Abstract: In robotics, it is essential to be able to plan efficiently in high-dimensional continuous state-action spaces for long horizons. For such complex planning problems, unguided uniform sampling of actions until a path to a goal is found is hopelessly inefficient, and gradient-based approaches often fall short when the optimization manifold of a given problem is not smooth. In this talk, I will introduce two of our recent approaches for using past planning experience to learn to predict constraints for guiding a planner. In the first part, I will introduce a technique that uses generative adversarial networks and importance sampling estimation to learn an action distribution that restricts the search space to a promising region, when an input is represented with a vector. In the second part, I will discuss the limitation of a vector representation in complex robot planning settings, and propose a more suitable representation for guiding a search, called a score-space representation. With this representation, we can predict a constraint on the search space by optimizing a black-box function. We empirically show that a planner is able to find a solution more efficiently using these approaches on a various robot task and motion planning problems.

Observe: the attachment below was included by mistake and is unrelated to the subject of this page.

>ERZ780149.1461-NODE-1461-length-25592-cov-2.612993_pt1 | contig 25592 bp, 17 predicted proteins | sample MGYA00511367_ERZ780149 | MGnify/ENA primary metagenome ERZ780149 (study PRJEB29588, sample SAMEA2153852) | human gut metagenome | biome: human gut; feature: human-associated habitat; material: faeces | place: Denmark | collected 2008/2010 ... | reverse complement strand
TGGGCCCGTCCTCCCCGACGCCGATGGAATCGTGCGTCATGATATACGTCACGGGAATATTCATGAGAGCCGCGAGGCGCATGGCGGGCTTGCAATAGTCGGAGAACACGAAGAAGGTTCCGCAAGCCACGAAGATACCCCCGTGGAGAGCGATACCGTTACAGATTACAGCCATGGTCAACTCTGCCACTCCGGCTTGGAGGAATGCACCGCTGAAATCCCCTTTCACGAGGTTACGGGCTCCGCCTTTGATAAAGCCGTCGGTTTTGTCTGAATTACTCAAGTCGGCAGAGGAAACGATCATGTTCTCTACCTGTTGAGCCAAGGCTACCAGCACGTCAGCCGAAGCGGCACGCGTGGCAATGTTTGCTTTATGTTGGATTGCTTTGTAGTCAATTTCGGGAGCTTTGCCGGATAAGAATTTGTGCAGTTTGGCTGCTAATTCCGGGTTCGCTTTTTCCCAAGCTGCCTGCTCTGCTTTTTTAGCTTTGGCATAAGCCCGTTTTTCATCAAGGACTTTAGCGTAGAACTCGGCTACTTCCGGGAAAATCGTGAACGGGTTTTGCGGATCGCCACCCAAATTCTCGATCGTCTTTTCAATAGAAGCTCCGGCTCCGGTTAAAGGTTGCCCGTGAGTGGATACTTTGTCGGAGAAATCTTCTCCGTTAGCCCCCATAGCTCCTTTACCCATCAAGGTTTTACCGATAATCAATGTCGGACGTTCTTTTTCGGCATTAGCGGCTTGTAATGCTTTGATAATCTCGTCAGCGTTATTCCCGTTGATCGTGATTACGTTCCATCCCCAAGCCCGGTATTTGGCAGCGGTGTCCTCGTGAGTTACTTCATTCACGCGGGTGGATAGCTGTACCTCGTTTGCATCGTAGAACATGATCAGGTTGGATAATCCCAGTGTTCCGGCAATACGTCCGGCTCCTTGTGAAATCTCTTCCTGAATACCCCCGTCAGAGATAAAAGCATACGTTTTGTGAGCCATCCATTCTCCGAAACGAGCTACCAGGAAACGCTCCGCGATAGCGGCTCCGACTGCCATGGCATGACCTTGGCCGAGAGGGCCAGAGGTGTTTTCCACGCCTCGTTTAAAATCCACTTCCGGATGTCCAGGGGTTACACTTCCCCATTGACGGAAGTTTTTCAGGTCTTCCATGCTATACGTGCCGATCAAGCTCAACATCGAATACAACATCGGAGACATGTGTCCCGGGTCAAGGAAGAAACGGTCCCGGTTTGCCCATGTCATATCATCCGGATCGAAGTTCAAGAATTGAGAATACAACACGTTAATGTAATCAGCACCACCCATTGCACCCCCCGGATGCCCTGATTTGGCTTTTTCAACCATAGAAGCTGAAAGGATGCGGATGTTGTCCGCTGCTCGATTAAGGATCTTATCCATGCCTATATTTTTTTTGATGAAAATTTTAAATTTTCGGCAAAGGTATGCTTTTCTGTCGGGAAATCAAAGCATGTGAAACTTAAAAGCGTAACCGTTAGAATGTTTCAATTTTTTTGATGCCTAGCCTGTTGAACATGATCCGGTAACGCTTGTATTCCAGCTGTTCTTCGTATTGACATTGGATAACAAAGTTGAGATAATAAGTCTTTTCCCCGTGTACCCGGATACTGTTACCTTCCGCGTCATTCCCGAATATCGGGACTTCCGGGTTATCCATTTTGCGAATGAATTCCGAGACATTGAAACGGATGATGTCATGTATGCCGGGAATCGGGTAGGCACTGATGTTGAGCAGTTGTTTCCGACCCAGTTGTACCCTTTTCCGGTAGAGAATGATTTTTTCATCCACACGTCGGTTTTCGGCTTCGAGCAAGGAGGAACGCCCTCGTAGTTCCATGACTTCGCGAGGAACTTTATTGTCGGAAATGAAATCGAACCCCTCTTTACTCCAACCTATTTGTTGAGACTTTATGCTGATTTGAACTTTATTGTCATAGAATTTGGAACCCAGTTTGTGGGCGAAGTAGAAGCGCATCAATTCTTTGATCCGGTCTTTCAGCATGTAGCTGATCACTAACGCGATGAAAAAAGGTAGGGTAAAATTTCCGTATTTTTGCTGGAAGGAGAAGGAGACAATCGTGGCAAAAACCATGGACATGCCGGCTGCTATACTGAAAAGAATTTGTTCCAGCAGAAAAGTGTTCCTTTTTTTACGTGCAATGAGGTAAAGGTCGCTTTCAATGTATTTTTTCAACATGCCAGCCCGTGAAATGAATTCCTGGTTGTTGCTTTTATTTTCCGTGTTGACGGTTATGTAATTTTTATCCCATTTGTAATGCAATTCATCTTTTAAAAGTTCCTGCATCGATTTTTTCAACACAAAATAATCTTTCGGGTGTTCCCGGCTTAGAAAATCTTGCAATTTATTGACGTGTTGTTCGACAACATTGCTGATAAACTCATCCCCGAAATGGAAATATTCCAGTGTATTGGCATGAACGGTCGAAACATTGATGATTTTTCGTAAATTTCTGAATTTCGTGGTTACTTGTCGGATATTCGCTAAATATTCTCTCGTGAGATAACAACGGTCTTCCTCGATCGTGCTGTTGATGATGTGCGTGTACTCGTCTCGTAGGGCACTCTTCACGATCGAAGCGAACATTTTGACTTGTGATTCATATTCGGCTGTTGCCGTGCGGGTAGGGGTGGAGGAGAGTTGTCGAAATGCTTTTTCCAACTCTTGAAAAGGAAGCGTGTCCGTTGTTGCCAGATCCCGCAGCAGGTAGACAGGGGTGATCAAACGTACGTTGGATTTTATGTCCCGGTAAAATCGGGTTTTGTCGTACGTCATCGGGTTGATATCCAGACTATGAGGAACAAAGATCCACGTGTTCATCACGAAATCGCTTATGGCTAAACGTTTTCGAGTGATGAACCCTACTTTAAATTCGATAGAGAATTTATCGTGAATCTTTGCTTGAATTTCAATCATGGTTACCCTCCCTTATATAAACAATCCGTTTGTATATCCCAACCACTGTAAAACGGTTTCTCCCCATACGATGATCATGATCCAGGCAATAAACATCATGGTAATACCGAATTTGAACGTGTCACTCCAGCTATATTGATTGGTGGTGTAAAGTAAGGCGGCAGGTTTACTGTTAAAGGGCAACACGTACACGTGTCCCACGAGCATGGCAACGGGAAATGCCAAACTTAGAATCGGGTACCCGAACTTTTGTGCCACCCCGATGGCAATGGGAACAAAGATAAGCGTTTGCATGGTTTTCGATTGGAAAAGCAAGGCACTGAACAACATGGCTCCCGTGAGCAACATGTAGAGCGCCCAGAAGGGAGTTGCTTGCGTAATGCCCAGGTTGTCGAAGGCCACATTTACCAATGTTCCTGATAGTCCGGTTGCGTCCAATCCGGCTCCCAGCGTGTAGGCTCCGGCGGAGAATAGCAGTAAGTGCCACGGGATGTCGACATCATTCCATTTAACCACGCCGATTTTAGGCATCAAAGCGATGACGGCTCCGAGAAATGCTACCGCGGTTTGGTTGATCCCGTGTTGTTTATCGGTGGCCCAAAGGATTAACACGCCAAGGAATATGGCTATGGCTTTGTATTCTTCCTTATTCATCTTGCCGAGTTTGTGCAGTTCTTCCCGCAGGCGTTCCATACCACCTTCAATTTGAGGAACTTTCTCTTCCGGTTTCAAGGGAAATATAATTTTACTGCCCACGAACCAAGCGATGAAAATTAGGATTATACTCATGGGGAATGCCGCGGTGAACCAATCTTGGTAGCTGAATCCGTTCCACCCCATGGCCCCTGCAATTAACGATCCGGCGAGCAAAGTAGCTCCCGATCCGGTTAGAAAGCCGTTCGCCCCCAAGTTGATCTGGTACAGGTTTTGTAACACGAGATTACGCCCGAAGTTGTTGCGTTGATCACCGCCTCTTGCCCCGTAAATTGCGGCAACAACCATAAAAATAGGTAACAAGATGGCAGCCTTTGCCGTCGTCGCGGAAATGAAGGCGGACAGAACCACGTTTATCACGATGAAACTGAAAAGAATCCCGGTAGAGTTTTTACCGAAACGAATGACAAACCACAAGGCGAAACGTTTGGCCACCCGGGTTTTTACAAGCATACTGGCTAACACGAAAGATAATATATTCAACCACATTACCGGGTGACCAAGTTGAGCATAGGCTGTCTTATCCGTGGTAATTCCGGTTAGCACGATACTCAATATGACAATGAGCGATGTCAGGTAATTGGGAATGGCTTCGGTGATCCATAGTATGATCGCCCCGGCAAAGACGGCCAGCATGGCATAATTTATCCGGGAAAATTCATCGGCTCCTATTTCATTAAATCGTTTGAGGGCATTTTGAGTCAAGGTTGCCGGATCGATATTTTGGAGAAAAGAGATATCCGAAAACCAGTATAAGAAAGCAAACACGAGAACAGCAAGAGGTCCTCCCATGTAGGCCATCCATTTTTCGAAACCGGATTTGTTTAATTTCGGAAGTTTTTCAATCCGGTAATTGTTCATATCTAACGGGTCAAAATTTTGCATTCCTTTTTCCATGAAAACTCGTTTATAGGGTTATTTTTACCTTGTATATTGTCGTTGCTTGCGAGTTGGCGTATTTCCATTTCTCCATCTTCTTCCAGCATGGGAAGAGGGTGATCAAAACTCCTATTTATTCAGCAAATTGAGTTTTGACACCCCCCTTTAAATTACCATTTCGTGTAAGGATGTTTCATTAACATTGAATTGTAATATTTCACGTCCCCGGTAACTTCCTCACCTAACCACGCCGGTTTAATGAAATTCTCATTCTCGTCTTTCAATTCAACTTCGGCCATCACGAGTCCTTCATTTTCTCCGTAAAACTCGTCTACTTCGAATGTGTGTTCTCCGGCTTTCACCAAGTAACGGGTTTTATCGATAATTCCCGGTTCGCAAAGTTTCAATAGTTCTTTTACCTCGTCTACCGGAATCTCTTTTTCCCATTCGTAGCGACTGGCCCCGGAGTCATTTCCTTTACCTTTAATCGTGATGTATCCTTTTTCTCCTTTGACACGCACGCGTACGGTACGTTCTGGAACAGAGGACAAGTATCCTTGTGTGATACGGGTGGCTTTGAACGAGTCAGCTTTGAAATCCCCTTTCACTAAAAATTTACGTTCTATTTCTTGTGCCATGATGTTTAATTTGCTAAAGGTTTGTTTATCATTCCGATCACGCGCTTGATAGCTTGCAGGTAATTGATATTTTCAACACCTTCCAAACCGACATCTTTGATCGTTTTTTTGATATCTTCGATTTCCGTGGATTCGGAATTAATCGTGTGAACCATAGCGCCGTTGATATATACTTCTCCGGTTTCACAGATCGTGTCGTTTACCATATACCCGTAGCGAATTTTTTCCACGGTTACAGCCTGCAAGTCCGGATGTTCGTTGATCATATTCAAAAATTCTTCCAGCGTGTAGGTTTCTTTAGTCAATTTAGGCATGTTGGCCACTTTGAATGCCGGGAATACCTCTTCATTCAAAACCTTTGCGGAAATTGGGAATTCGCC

Bio: Beomjoon Kim is a PhD student at MIT CSAIL under the supervision of Leslie Pack Kaelbling and Tomas Lozano-Perez. His recent research focuses on developing machine learning algorithms for complex robot planning problems, in which problems involve reasoning about both discrete, logical structures and continuous, geometric structures of the world. In the past, he has worked on robot learning from demonstrations and reinforcement learning. He received his MS.c from McGill University under the supervision of Joelle Pineau, and received BMath from University of Waterloo.